Yesterday saw the release of the Vatican’s new “Pope App”, which is so well-done that even God and the Machine’s Tom McDonald gave it an enthusiastic thumbs up, writing, “I may have to take back all the bad things I’ve been saying about Vatican communications. (Okay, some of them.)”
I downloaded the app to my phone last night, and agree that it’s pretty groovy. But right on the heals of that app roll-out, the pope has more to offer on these virtual fields in which the sheep do graze.
On this Feastday of St. Francis de Sales, Pope Benedict proves once again that if he has not John Paul II’s extroverted camera-savvy, he certainly is on top of things when it comes to alternative media:
The challenge facing social networks is how to be truly inclusive: thus they will benefit from the full participation of believers who desire to share the message of Jesus and the values of human dignity which his teaching promotes. Believers are increasingly aware that, unless the Good News is made known also in the digital world, it may be absent in the experience of many people for whom this existential space is important. The digital environment is not a parallel or purely virtual world, but is part of the daily experience of many people, especially the young. Social networks are the result of human interaction, but for their part they also reshape the dynamics of communication which builds relationships: a considered understanding of this environment is therefore the prerequisite for a significant presence there.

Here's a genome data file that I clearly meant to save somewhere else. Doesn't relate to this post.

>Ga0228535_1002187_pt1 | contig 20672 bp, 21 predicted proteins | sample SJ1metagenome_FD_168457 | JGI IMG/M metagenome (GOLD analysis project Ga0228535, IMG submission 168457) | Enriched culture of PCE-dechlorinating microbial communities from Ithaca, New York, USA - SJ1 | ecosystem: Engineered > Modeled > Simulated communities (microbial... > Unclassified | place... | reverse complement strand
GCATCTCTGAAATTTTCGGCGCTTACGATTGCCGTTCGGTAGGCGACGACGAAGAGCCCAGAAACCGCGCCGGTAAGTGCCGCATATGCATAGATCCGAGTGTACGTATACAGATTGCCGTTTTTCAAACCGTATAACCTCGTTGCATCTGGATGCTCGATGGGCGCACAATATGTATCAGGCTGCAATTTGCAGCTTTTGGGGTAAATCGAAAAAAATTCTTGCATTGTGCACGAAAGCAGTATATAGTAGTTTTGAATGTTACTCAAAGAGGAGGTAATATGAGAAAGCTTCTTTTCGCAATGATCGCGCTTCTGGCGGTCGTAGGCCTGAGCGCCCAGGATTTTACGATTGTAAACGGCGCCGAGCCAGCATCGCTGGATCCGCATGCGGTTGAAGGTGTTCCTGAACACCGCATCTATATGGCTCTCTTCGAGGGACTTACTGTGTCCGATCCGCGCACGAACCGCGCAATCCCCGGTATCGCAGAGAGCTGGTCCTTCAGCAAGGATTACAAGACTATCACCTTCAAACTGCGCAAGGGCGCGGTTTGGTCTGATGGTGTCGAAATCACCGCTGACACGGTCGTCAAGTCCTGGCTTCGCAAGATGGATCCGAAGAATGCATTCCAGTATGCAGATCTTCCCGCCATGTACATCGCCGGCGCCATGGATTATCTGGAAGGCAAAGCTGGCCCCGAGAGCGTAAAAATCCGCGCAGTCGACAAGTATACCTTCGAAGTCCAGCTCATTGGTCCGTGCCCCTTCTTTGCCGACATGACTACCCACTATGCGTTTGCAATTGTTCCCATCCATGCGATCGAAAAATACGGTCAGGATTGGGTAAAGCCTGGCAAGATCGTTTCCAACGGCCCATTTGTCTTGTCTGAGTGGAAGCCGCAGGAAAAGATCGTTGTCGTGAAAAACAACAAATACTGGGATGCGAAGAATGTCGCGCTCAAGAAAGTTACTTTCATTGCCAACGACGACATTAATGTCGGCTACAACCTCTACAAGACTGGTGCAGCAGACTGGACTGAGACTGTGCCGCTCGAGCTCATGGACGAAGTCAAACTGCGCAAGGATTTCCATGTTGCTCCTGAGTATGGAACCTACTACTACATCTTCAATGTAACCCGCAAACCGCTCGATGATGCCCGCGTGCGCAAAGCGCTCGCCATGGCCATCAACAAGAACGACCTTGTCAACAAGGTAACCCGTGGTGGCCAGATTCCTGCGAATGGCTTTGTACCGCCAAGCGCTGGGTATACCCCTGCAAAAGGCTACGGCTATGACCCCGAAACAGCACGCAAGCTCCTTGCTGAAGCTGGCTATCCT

The ability to employ the new languages is required, not just to keep up with the times, but precisely in order to enable the infinite richness of the Gospel to find forms of expression capable of reaching the minds and hearts of all. In the digital environment the written word is often accompanied by images and sounds. Effective communication, as in the parables of Jesus, must involve the imagination and the affectivity of those we wish to invite to an encounter with the mystery of God’s love. Besides, we know that Christian tradition has always been rich in signs and symbols: I think for example of the Cross, icons, images of the Virgin Mary, Christmas cribs, stained-glass windows and pictures in our churches. A significant part of mankind’s artistic heritage has been created by artists and musicians who sought to express the truths of the faith.
In social networks, believers show their authenticity by sharing the profound source of their hope and joy: faith in the merciful and loving God revealed in Christ Jesus. This sharing consists not only in the explicit expression of their faith, but also in their witness, in the way in which they communicate “choices, preferences and judgements that are fully consistent with the Gospel, even when it is not spoken of specifically” (Message for the 2011 World Communications Day). A particularly significant way of offering such witness will be through a willingness to give oneself to others by patiently and respectfully engaging their questions and their doubts as they advance in their search for the truth and the meaning of human existence. The growing dialogue in social networks about faith and belief confirms the importance and relevance of religion in public debate and in the life of society.
Read the whole thing. And do check out the app! And if you’re not following His Holiness on twitter, do start following @Pontifex and drop him a question with the hashtag #askpontifex. You never know when he will answer!